The anatomy of a world-class wholesale organisation
Based on our work with clients; analysis of the wholesale and distribution sector; and input from expert consultants; we’ve identified the characteristics that define world-class wholesale organisations. This set of capabilities forms an anatomy that sets apart those businesses who are best placed to succeed as we move forward from the turbulence of 2020.
We have formulated a model for potential, based on what we see as the strongest indicators of organisational health across 6 key areas. Strength in each of the elements gives an organisation both resilience (to absorb and manage market and economic pressures) and strength (to outpace/out-manoeuvre competition and act on opportunity).
The fifth area to look at is robust governance.
Solid principles for process management
The wholesale operating model is complex – there are many moving parts, stakeholders and teams across a business. Factor in suppliers and clients and it becomes a long chain.
It’s tempting to focus in on the supply chain itself as that’s where most of the decisions need to be made on a day-to-day basis. The danger of this approach is that the demand plan then becomes rigid. If you concentrate primarily on the supply chain, planners can become fixated on their KPIs and sticking to a rigid demand forecast.
But the demand forecast is exactly that – a forecast. Deviations will happen. It’s vital that the overall demand plan considers all elements of the process and keeps sight of the fact that there are eventual consumers at the end of the chain beyond the primary client.
The rate of change in the marketplace can be dizzying. We’ve seen evidence of that time and again over the last year. Wholesalers need the organisational resilience to be able to adapt to often rapid, complex shifts seamlessly in order to thrive.
Knowing when to introduce new products in order to harness opportunity and judging the appropriate moment to drop items that aren’t performing needs to be based on more than just cost, price or entrepreneurial flair. To maximise opportunity and minimise obsolescence, demand management requires discipline and appropriate systematic support.
Within each area of the anatomy of a world-class wholesale organisation, we have outlined a series of defining characteristics. When considering robust governance, these traits are as follows:
Demand management: We have implemented S&OP processes for Demand Management, planned to key account manager as well as consolidated across the business. This means that our activity and incentives are aligned to reflect stock, client demand and forecast accuracy – enabling us to optimise our returns on sales campaigns.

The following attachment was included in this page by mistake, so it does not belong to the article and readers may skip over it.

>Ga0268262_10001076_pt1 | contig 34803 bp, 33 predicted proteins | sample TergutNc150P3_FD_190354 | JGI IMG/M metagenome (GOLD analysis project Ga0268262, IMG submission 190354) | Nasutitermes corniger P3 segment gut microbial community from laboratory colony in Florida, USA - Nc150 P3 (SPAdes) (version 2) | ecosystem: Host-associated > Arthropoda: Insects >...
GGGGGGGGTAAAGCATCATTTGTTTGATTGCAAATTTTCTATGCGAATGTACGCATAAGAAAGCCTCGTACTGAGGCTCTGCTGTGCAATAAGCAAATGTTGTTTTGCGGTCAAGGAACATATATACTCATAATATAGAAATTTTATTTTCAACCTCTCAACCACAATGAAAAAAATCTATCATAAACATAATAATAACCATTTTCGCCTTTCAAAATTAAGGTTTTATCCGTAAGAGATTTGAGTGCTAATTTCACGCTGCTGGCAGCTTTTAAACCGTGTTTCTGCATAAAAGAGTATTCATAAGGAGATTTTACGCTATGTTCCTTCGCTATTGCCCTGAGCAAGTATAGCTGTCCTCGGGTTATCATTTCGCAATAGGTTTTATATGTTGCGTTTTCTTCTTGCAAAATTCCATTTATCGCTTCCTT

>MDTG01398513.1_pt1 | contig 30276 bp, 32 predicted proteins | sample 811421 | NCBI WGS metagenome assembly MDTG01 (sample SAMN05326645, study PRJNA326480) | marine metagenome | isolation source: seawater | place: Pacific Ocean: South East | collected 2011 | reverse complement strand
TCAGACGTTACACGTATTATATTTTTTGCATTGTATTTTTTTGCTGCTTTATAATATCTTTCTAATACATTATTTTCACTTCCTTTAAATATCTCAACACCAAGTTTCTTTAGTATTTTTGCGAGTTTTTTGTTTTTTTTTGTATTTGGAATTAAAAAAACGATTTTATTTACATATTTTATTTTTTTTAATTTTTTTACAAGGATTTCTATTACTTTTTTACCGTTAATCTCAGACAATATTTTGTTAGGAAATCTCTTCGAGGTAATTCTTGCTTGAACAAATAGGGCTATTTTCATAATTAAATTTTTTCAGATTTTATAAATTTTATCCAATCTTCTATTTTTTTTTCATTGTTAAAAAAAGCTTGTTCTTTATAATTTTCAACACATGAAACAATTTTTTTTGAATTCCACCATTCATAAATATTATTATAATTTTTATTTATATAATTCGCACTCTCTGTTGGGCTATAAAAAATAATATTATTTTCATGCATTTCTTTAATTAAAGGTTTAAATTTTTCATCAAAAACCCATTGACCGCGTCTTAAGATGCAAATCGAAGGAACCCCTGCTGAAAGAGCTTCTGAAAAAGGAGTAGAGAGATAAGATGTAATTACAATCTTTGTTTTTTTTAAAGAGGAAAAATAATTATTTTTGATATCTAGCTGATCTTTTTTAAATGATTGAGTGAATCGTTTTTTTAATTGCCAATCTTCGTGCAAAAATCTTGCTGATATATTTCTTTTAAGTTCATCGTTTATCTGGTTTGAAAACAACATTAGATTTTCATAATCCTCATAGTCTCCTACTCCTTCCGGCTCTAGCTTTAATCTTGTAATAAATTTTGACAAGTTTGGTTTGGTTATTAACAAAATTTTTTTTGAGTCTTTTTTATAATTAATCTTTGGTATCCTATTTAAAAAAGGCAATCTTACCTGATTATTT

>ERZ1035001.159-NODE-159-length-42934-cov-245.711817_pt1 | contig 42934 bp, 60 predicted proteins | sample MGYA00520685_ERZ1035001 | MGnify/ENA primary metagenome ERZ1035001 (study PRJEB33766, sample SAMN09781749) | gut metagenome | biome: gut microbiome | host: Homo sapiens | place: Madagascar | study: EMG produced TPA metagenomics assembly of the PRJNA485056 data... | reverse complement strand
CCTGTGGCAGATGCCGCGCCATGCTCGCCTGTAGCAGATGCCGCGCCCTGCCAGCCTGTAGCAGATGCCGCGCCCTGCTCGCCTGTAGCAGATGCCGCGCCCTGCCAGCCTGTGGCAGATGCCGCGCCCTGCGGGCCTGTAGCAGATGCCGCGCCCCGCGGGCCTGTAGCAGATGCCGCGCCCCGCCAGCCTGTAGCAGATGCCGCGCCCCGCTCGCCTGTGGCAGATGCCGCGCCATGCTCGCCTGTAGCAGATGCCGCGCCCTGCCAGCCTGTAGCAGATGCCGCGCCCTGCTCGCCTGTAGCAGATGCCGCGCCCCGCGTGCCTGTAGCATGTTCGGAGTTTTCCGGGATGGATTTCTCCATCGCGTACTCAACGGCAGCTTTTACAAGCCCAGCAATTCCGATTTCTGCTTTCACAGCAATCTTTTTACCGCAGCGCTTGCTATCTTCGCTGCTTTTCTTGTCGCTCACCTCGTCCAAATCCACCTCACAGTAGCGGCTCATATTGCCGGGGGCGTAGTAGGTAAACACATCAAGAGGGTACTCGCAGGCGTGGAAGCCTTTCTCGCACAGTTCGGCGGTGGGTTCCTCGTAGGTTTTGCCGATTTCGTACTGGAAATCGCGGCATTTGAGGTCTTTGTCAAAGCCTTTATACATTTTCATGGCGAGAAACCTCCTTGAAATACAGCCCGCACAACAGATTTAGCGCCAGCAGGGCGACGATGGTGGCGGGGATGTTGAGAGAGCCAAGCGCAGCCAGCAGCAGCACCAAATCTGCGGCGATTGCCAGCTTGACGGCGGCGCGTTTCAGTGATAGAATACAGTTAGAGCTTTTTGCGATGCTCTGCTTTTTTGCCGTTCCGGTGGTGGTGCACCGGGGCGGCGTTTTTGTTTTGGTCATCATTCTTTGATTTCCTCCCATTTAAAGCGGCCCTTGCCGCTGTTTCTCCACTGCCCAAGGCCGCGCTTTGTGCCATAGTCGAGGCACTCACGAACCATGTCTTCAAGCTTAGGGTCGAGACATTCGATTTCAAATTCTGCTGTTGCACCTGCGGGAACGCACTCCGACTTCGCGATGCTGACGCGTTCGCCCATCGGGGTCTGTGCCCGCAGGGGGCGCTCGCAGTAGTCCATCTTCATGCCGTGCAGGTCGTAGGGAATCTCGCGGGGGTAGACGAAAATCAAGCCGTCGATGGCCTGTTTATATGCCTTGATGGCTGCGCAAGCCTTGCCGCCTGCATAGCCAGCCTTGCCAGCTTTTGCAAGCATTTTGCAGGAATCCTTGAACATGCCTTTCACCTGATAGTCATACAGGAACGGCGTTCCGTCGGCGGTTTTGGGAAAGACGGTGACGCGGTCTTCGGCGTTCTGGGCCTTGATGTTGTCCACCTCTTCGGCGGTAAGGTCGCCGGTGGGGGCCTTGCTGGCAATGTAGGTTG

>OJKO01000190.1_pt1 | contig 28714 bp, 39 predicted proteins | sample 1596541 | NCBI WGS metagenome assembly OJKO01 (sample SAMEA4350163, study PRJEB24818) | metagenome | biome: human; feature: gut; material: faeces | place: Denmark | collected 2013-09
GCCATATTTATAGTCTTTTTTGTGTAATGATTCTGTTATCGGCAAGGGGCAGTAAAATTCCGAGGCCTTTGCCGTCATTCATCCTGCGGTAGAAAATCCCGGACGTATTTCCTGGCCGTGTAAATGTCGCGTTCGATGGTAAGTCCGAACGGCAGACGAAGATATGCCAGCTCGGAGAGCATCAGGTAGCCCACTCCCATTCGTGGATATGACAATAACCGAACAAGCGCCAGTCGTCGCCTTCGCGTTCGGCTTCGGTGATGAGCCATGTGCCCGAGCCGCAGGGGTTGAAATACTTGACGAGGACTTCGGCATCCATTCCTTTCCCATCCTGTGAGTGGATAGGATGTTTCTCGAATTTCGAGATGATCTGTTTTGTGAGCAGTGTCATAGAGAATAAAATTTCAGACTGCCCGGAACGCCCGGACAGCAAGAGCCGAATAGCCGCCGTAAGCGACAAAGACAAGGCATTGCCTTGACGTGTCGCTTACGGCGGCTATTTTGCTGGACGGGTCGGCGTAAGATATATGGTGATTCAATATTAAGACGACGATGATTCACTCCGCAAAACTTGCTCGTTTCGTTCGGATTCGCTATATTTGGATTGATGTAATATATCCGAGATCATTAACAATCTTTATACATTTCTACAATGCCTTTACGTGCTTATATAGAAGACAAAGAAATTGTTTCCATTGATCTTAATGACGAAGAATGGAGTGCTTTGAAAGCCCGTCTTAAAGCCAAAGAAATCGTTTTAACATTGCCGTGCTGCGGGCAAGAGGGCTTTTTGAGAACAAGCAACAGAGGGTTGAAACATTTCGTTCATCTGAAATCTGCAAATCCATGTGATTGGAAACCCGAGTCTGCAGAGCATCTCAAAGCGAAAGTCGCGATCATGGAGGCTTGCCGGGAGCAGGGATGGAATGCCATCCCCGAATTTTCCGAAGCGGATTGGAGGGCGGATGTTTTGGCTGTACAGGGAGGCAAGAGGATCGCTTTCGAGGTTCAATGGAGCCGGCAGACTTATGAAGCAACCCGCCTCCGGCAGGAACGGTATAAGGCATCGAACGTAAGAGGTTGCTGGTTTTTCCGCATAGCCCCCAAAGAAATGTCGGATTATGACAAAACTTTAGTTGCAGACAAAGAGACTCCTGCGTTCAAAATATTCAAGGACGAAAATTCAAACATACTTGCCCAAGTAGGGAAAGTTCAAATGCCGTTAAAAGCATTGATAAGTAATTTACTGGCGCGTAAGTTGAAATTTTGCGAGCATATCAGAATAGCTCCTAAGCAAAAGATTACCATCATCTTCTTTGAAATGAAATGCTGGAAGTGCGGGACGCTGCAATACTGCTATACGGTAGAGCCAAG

The organisations best placed to succeed have visibility on demand across their entire operating model, rather than relying on potentially outdated forecasts.
Product lifecycle management: We have a robust product lifecycle management (PLM) process in place that exploits our dynamic view of both market and inventory dynamics. This enables us to ensure the right SKUs are in play at any time.
World-class organisations manage their stock holdings to maximise opportunities and minimise the risk of carrying obsolete products.
Why it makes the difference
Establishing S&OP processes that span the entire complex value chain – from source to consumer – allows you to encompass all of the dynamics. They provide access to a ‘single version of the truth’ and ensure that decisions are made with all variables and potential impacts in mind. Stakeholders all start playing for the same team and better collaboration and decision making takes place.
Robust governance around decision making, supported by data and the appropriate automation, enables the skilled team working across the wholesale operation model to gain visibility. This allows for making better decisions at the right time, increased collaboration and the creation of value and efficiency across the whole supply chain.
A rigorous PLM process improves operations and increases a company’s ability to be agile and flexible in the face of complexity and a rapidly changing marketplace.
In our experience, it’s difficult for organisations to self-diagnose the key areas where change would have the biggest impact. The diagnostic tool we have created gives you the opportunity to pinpoint priority areas for attention, highlighting specific activities to help you enhance business performance and resilience.
What is the strength and resilience of your organisation? Try our self-assessment tool today.